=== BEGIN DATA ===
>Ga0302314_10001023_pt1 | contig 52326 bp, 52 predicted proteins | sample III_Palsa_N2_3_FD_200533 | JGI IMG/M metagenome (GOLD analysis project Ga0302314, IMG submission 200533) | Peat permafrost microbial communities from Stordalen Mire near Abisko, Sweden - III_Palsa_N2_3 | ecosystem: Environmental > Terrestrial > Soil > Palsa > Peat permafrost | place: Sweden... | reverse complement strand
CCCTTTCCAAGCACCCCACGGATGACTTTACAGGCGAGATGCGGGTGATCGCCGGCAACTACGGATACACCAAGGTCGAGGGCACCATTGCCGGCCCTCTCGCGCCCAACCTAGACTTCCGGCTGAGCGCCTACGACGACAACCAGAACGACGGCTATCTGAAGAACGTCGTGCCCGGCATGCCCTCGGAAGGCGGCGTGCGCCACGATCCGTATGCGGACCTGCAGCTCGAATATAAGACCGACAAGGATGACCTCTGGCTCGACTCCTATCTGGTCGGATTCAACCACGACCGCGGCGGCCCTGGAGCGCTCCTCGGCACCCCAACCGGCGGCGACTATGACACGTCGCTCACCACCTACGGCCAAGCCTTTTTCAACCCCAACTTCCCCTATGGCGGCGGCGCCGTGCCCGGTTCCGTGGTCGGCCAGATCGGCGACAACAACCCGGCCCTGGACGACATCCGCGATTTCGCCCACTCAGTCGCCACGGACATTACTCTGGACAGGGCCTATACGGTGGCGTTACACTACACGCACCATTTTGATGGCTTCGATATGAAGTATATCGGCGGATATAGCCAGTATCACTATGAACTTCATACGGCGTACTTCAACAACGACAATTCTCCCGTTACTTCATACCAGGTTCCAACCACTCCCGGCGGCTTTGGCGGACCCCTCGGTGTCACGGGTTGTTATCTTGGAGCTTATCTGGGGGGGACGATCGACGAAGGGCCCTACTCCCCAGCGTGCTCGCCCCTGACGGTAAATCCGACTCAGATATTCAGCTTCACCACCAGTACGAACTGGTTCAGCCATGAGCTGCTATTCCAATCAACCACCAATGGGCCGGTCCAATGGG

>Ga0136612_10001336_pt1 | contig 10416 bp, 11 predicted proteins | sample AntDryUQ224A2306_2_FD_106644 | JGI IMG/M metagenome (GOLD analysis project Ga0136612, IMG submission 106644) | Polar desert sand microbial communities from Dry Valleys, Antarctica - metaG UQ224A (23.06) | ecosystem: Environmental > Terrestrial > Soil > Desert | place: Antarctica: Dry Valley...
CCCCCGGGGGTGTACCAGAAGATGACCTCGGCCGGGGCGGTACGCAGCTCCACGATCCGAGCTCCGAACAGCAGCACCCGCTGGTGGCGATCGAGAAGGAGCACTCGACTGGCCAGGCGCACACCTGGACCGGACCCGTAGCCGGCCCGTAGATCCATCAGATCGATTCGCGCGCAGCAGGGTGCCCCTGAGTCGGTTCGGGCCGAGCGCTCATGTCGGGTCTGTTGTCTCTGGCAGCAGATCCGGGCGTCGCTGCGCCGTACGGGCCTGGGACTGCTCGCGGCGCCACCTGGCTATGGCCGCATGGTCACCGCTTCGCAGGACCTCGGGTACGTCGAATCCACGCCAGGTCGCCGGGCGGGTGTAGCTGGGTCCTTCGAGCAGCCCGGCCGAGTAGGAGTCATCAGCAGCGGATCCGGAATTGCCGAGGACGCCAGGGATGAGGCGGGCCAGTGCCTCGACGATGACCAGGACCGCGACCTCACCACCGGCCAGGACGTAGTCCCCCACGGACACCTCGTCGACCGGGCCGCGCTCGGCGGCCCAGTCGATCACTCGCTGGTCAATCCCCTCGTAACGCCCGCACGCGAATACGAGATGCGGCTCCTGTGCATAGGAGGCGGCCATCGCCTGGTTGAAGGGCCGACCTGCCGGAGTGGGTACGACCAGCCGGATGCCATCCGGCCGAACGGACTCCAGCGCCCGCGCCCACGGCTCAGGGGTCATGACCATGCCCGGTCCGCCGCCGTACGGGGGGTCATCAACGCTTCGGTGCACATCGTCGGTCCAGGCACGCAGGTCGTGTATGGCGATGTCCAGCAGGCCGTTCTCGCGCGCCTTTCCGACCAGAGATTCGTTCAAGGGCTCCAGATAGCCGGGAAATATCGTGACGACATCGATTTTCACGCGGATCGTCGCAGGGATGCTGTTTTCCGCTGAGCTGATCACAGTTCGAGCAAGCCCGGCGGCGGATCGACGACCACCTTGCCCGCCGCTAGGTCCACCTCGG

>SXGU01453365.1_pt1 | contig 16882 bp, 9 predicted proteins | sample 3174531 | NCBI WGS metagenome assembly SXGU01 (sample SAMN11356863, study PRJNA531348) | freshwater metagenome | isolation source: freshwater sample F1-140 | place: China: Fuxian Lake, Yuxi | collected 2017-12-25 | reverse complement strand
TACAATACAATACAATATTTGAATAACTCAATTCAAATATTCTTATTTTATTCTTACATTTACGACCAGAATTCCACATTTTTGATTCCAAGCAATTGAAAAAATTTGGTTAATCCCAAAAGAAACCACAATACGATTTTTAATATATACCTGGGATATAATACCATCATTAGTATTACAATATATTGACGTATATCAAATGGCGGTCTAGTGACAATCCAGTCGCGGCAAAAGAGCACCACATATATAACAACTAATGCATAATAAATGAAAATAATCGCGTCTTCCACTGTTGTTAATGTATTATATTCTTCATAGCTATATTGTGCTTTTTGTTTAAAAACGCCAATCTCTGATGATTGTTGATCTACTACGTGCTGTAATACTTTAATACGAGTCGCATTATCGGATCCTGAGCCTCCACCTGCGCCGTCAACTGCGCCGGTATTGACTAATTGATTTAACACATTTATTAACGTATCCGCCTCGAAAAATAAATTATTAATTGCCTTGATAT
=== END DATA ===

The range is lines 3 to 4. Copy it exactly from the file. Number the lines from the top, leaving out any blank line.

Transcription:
>Ga0136612_10001336_pt1 | contig 10416 bp, 11 predicted proteins | sample AntDryUQ224A2306_2_FD_106644 | JGI IMG/M metagenome (GOLD analysis project Ga0136612, IMG submission 106644) | Polar desert sand microbial communities from Dry Valleys, Antarctica - metaG UQ224A (23.06) | ecosystem: Environmental > Terrestrial > Soil > Desert | place: Antarctica: Dry Valley...
CCCCCGGGGGTGTACCAGAAGATGACCTCGGCCGGGGCGGTACGCAGCTCCACGATCCGAGCTCCGAACAGCAGCACCCGCTGGTGGCGATCGAGAAGGAGCACTCGACTGGCCAGGCGCACACCTGGACCGGACCCGTAGCCGGCCCGTAGATCCATCAGATCGATTCGCGCGCAGCAGGGTGCCCCTGAGTCGGTTCGGGCCGAGCGCTCATGTCGGGTCTGTTGTCTCTGGCAGCAGATCCGGGCGTCGCTGCGCCGTACGGGCCTGGGACTGCTCGCGGCGCCACCTGGCTATGGCCGCATGGTCACCGCTTCGCAGGACCTCGGGTACGTCGAATCCACGCCAGGTCGCCGGGCGGGTGTAGCTGGGTCCTTCGAGCAGCCCGGCCGAGTAGGAGTCATCAGCAGCGGATCCGGAATTGCCGAGGACGCCAGGGATGAGGCGGGCCAGTGCCTCGACGATGACCAGGACCGCGACCTCACCACCGGCCAGGACGTAGTCCCCCACGGACACCTCGTCGACCGGGCCGCGCTCGGCGGCCCAGTCGATCACTCGCTGGTCAATCCCCTCGTAACGCCCGCACGCGAATACGAGATGCGGCTCCTGTGCATAGGAGGCGGCCATCGCCTGGTTGAAGGGCCGACCTGCCGGAGTGGGTACGACCAGCCGGATGCCATCCGGCCGAACGGACTCCAGCGCCCGCGCCCACGGCTCAGGGGTCATGACCATGCCCGGTCCGCCGCCGTACGGGGGGTCATCAACGCTTCGGTGCACATCGTCGGTCCAGGCACGCAGGTCGTGTATGGCGATGTCCAGCAGGCCGTTCTCGCGCGCCTTTCCGACCAGAGATTCGTTCAAGGGCTCCAGATAGCCGGGAAATATCGTGACGACATCGATTTTCACGCGGATCGTCGCAGGGATGCTGTTTTCCGCTGAGCTGATCACAGTTCGAGCAAGCCCGGCGGCGGATCGACGACCACCTTGCCCGCCGCTAGGTCCACCTCGG